In the last few posts I’ve been sharing with you my latest European adventure. Previously I was telling you about our time in Greece (Athens and Santorini) but now is the time to move to the next place on our itinerary - Portugal.
Our first stop was
Apart from it being Portugal’s capital, I didn’t know much about this far-Western European capital. I heard from the lady I work with
that it is a beautiful city and we were quite curious to see it for ourselves. Lisbon
We landed in Lisbon late in the evening and couldn’t see much of the city on the way to our hotel. We stayed at Santiago de Alfama, a small boutique hotel situated in Alfama (the oldest district of Lisbon), that was recently converted from a 15th century castle into a modern, stylish and sophisticated place, situated within a short walk to Castelo de São Jorge.
Our first step in exploring a new city has always been on the top of a Red Hop-on Hop-Off bus and this was no exception. Fortunately, the bus interchange was within ten minutes walk from our hotel so armed with directions and a city map given to us by the concierge, we began our Lisbon adventure.
The first thing we noticed as we stepped outside is how all the streets in the old city are paved with small cobblestones that make walking quite challenging. Luckily for us, we were forewarned and were properly shod.
The district of Alfama is a labyrinth of narrow streets, winding alleys and steep flights of steps. Lots of buildings are covered by ancient tiles of intricate and colourful design, and others are painted in pink and yellow hues and are a great fun to look at.
Some streets bend at a really sharp angle and as you come around a corner, you unexpectedly find a cosy bar, a coffee shop or an art gallery or a shop. We absolutely loved it. Finally we made it to the bus stop and spent the next couple of hours seeing the city from the top deck of the bus which gives you totally different perspective of the city and its people.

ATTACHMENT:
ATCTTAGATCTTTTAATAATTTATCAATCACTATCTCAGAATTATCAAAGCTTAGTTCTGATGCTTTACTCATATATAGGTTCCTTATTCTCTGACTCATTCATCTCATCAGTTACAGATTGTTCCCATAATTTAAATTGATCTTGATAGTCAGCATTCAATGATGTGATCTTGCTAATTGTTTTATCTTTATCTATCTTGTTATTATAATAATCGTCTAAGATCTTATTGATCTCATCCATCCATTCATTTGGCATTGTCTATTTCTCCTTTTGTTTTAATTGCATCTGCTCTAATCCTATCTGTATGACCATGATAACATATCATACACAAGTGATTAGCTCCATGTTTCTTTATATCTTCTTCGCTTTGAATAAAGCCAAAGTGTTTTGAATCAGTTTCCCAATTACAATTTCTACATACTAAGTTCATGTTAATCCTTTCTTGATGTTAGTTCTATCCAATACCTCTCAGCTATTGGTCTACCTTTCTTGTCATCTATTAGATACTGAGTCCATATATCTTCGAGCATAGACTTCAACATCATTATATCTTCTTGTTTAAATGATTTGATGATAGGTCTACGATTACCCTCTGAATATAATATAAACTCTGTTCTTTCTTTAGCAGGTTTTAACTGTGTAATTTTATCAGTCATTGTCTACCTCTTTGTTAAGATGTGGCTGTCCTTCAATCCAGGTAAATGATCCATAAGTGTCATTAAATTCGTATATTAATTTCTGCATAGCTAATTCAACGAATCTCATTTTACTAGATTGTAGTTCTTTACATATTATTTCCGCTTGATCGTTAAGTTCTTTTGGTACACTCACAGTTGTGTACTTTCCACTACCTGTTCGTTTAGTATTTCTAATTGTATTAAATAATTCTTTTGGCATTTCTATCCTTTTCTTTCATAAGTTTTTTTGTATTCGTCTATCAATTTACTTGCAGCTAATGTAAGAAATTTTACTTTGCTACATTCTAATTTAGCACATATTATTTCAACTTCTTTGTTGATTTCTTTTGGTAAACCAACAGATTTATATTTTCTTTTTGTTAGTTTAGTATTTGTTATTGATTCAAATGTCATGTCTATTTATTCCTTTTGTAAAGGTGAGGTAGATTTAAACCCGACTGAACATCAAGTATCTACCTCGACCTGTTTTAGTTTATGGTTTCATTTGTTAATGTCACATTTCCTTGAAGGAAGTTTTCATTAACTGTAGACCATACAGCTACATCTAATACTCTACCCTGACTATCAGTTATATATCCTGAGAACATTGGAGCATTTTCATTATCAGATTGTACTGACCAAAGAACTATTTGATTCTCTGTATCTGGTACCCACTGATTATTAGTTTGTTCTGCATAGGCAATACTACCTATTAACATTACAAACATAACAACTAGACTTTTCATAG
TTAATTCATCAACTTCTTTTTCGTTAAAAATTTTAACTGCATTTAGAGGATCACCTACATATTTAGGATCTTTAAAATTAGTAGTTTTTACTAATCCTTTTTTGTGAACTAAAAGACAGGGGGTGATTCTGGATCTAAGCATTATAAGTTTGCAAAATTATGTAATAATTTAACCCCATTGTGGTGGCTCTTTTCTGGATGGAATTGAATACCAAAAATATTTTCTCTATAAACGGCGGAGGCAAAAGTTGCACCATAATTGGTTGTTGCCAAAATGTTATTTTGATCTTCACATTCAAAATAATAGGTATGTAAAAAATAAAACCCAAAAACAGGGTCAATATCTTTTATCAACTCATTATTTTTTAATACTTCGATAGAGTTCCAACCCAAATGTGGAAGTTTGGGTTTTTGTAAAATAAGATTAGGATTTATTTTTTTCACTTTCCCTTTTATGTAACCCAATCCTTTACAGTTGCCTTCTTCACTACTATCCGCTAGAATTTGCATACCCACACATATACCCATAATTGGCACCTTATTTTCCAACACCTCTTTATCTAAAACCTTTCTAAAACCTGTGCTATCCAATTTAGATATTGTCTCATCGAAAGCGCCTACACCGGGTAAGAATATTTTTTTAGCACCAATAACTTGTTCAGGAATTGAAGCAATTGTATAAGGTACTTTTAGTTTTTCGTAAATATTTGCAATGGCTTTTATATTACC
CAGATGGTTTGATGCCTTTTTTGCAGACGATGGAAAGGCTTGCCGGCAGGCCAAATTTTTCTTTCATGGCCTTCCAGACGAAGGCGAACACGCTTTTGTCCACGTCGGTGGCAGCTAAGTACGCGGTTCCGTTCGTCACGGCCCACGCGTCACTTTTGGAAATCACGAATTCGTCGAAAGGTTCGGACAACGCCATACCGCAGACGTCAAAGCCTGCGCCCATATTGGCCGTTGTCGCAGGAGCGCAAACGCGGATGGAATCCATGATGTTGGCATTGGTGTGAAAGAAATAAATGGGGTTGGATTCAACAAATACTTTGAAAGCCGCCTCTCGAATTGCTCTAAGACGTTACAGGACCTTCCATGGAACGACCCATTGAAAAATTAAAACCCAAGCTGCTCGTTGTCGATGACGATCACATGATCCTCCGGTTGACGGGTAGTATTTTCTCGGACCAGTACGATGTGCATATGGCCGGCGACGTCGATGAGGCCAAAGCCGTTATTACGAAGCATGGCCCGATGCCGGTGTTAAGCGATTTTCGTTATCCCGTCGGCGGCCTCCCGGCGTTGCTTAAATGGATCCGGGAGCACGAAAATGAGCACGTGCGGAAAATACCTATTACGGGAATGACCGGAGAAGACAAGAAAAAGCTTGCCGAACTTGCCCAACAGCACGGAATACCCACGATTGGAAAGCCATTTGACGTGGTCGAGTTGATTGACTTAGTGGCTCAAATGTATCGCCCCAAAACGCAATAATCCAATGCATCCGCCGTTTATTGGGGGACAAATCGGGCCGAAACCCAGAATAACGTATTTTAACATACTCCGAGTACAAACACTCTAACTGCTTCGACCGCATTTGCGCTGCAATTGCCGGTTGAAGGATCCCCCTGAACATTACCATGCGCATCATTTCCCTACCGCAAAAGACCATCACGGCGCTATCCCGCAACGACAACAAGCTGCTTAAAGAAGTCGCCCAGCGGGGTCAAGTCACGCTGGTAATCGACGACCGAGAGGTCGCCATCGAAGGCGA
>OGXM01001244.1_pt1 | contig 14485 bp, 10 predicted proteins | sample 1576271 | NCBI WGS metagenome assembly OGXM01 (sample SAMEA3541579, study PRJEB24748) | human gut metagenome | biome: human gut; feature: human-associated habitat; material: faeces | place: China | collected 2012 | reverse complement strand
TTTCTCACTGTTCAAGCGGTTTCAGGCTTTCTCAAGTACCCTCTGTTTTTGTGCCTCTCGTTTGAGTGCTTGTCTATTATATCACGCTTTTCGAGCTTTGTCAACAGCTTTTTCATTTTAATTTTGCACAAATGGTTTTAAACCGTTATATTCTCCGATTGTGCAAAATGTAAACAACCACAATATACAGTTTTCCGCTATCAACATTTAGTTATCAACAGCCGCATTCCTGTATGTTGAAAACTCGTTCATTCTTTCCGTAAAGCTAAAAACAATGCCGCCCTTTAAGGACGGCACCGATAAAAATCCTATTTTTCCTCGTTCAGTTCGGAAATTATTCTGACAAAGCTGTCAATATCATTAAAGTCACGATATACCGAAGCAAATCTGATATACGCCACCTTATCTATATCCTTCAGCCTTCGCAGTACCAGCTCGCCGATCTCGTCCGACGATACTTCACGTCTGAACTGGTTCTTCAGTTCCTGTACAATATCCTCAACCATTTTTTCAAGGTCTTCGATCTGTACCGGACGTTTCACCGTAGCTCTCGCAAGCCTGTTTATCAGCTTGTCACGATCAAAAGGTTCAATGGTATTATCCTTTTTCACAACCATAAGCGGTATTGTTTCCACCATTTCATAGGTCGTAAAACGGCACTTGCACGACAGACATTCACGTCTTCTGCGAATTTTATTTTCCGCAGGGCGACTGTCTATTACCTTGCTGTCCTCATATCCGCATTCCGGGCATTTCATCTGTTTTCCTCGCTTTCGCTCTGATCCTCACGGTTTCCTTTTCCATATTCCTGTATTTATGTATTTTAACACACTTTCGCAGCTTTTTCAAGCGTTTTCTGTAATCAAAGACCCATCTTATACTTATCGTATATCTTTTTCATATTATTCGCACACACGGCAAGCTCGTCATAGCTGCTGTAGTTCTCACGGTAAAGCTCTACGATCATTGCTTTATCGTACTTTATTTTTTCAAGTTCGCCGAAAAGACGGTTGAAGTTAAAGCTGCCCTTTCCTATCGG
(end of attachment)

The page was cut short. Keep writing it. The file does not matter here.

The next day we boarded the famous 28 yellow tram travelling through Alfama all the way to its last stop next to magnificent Estrela Basilica.
We fell in love with
We admired the architecture of the old buildings, the colours they were
painted, the mosaic of wall tiles, the bright hues of front doors, the
cobblestoned laneways with their small bars, vinotecas and eateries and the soft Fado music streaming out into the street from the open doors and windows –
the numerous charms of Lisbon. Lisbon
The next day we made a trip to Mercado da Ribeira, main Lisbon’s food market that in 2014 was taken over by TimeOut Lisboa magazine, whose management added stalls offering food and traditional local products.
Unfortunately, the streak of bad weather that we encountered in Greece, followed us all the way to Portugal and precluded us doing the roof-top bar hopping in Barrio Alto where the good food, wine, Fado music and great views over the city all come together to create a perfect way to end the day but we, however, found a lovely, very cosy restaurant and wine called Espumantaria on a way in out hotel where we had a scrumptious meal and drank absolutely divine wine.
I will continue to tell you more about its enchanting city and its surrounding in my next post.